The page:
My Lyfestyle Through Lyrics
This week’s guest blogger is a beautiful young polynesian teine by the name of Cynthia Stevenson.
I follow her on twitter (@Teinetoa4lyphe) and a few days ago something inside of me told me to ask her to be a guest blogger. Like most days, Cyn had tweeted something profound that day, of which I retweeted. In that tweet something moved me. I’m extremely grateful God spoke to me to reach out to her because this song has a special place in my heart. I’m honored, humbled and blessed that she opened up about this particular life experience.
I love you Cyn! Thank you for sharing a piece of your life with me and my readers. I’m sending you hugs, kisses and love your way sis!
Dance With My Father
Music has been and will always be an integral part of my life. Music for me really does make my world go round. Whatever emotion I am feeling can be expressed through a talented artist’s lyrics and melody. I love that a song I hear today can so easily transport me back to a time when something happened in my life whether it was a major or minor event. Music inspires me. Music moves me. Music is a part of who I am. Music makes me feel. But most importantly, Music reminds me of my dad who I love and miss.
Recently I lost my dad, and music, among other things, is what brought my family comfort during this time. I loved his final services both family/funeral services because of the music that was sung. We sang many songs that were some of his favorites. One song we sang was a song that my dad learned while in college when he was part of a group that celebrated Native American, Polynesian, and Latin American music and dance. The song is titled “Go My son.” Dad loved this song and made us sing it often while growing up to remind us of the value of getting an education. Some of the words from that song are:
“Go, my son, go and climb the ladder.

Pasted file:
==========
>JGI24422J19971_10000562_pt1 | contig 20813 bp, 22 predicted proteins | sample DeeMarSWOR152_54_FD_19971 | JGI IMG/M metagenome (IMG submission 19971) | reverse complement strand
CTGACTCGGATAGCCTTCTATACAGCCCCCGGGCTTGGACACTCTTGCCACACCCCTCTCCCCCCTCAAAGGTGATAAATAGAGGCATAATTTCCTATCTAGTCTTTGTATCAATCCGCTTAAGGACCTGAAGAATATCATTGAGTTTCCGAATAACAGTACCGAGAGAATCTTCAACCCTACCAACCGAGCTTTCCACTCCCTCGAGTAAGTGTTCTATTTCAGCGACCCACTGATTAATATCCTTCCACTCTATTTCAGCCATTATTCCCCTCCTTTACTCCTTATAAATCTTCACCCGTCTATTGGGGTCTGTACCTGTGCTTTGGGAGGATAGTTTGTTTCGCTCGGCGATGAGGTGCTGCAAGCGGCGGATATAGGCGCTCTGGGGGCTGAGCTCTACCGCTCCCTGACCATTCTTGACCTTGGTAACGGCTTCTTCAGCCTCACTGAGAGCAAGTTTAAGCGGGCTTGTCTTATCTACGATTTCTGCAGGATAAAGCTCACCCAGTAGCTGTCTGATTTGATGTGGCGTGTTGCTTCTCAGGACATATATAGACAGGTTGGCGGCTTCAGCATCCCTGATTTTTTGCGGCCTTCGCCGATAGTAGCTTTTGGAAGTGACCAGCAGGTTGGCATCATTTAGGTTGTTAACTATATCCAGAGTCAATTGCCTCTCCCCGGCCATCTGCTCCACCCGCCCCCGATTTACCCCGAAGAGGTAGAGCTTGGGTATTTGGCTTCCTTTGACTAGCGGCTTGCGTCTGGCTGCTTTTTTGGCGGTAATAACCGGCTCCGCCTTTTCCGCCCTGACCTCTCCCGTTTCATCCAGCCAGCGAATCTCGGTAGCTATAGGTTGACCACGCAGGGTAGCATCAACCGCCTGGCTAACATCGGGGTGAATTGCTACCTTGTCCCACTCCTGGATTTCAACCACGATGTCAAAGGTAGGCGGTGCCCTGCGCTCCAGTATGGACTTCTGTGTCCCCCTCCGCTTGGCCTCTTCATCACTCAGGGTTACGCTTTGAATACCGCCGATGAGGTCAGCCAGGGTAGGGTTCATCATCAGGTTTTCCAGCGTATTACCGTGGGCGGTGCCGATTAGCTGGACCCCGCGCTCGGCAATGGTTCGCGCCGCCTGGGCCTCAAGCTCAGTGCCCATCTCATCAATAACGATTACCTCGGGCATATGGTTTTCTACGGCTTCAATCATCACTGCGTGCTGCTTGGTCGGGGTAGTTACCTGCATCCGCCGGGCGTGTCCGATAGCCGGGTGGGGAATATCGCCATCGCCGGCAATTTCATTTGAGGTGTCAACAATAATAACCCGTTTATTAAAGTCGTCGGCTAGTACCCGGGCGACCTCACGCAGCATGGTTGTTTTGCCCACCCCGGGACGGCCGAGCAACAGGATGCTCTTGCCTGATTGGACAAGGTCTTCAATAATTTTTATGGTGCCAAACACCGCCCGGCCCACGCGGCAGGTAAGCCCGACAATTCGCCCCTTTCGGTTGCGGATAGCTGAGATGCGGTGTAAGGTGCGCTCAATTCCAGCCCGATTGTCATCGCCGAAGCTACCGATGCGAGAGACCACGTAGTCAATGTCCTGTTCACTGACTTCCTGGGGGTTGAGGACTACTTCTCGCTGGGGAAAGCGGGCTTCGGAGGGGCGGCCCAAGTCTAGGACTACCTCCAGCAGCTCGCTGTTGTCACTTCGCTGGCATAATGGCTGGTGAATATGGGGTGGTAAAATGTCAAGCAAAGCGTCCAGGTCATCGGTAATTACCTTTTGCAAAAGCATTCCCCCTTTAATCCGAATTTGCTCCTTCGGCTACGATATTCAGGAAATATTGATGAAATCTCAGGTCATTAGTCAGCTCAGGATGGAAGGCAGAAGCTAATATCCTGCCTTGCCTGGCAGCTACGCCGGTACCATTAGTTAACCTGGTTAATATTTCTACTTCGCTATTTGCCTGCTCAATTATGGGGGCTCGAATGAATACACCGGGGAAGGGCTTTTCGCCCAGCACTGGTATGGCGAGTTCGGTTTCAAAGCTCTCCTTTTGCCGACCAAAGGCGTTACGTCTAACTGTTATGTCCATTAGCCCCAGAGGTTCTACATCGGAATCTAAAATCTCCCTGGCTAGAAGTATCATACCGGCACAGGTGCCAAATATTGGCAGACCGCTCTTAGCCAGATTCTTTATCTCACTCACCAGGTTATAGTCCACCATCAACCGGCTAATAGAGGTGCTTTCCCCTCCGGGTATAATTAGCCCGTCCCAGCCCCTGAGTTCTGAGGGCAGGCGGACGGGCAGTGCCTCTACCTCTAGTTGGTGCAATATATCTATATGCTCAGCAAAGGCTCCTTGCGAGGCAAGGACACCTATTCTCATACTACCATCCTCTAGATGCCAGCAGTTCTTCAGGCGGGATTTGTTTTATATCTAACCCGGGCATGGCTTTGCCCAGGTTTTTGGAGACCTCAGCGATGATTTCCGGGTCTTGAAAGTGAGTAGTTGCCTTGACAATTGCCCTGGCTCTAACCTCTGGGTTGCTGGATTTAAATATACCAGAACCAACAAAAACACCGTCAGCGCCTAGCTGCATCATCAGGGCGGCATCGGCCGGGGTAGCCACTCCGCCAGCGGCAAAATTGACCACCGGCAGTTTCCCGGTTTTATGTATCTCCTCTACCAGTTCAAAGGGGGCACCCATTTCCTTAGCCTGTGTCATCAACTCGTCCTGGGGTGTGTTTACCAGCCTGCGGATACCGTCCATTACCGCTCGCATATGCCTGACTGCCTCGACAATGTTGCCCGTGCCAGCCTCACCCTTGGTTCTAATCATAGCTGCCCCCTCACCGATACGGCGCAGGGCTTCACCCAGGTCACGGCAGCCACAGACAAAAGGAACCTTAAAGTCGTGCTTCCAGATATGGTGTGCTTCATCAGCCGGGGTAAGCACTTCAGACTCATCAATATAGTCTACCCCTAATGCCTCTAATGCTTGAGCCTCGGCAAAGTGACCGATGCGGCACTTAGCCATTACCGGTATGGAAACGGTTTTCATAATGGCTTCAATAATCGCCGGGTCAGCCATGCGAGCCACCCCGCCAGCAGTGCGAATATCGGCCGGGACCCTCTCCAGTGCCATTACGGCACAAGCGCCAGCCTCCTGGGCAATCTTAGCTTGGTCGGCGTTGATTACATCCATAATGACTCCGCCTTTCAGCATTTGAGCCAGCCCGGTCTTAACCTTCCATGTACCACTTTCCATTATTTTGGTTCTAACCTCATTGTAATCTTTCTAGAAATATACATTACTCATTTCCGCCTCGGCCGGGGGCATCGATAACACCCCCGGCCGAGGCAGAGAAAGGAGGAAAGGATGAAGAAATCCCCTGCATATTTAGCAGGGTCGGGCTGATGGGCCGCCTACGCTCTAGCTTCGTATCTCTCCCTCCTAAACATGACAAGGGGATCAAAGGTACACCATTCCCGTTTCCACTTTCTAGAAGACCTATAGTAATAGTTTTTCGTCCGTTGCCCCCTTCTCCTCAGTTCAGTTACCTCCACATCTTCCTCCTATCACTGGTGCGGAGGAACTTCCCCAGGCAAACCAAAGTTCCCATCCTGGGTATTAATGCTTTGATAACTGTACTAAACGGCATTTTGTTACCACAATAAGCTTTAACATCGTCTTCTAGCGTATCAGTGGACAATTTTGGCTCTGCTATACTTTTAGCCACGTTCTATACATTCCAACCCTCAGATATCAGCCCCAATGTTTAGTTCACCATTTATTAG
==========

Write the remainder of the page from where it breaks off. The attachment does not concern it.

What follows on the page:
Go, my son, go and earn your feather.
Go, my son, make your people proud of you.
Work, my son, get an education.
Work, my son, learn a good vocation and
Climb, my son. Go and take a lofty view.
From on the ladder of an education,
You can see to help your Indian (Samoan) Nation,
And reach, my son, and lift your people up with you.”
My dad loved music in all forms whether it was singing, dancing, playing an instrument, etc. He especially loved to dance and sing whenever he had a chance to do so. He was a natural performer and was never afraid to stand up and perform when called upon to do so. I have many fond memories of him dancing with my mom in the living room as he taught her to how to rock n’ roll. Then onto the dance floor and oh, how I loved to watch my parents dance together. I hope someday to have that type of relationship where they seemed to move and flow so smoothly together as dance partners on the dance floor and in life.
Whatever church dance we attended in my youth years, my dad’s rule was if you just sit and don’t dance, then we’re going home. So of course, my siblings and I took every opportunity to get on the dance floor or we’d get a head nod from Dad that it was time to go.
My dad was an athlete and loved all types of sports and could play them well. He loved playing basketball, rugby, boxing, and wrestling. In fact, when he and my mom were planning a family he told my mom that he wanted all boys to have his own basketball team. Yes, he wanted 10 kids-average Polynesian family right? Unfortunately, mom gave birth to four girls first before his first boy so we made up his team and my parents only had 9 kids but we still had enough eventually for 2 teams.